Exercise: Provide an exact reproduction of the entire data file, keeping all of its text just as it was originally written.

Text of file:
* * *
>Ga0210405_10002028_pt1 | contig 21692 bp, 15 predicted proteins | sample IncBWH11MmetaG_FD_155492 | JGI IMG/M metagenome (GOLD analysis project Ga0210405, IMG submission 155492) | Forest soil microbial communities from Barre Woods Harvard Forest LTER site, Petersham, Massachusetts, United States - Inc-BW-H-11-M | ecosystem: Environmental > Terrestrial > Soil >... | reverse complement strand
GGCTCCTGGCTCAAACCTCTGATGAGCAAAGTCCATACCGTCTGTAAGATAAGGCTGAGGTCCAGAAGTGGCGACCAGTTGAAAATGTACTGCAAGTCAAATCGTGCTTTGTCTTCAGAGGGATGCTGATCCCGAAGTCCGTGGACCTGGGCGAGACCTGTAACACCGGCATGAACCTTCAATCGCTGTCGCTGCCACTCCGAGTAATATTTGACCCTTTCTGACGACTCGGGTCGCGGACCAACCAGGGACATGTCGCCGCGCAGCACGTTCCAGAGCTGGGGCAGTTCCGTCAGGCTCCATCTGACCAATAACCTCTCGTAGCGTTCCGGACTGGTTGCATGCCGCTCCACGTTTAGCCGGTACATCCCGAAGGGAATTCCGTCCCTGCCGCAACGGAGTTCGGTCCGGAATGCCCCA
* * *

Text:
>Ga0210405_10002028_pt1 | contig 21692 bp, 15 predicted proteins | sample IncBWH11MmetaG_FD_155492 | JGI IMG/M metagenome (GOLD analysis project Ga0210405, IMG submission 155492) | Forest soil microbial communities from Barre Woods Harvard Forest LTER site, Petersham, Massachusetts, United States - Inc-BW-H-11-M | ecosystem: Environmental > Terrestrial > Soil >... | reverse complement strand
GGCTCCTGGCTCAAACCTCTGATGAGCAAAGTCCATACCGTCTGTAAGATAAGGCTGAGGTCCAGAAGTGGCGACCAGTTGAAAATGTACTGCAAGTCAAATCGTGCTTTGTCTTCAGAGGGATGCTGATCCCGAAGTCCGTGGACCTGGGCGAGACCTGTAACACCGGCATGAACCTTCAATCGCTGTCGCTGCCACTCCGAGTAATATTTGACCCTTTCTGACGACTCGGGTCGCGGACCAACCAGGGACATGTCGCCGCGCAGCACGTTCCAGAGCTGGGGCAGTTCCGTCAGGCTCCATCTGACCAATAACCTCTCGTAGCGTTCCGGACTGGTTGCATGCCGCTCCACGTTTAGCCGGTACATCCCGAAGGGAATTCCGTCCCTGCCGCAACGGAGTTCGGTCCGGAATGCCCCA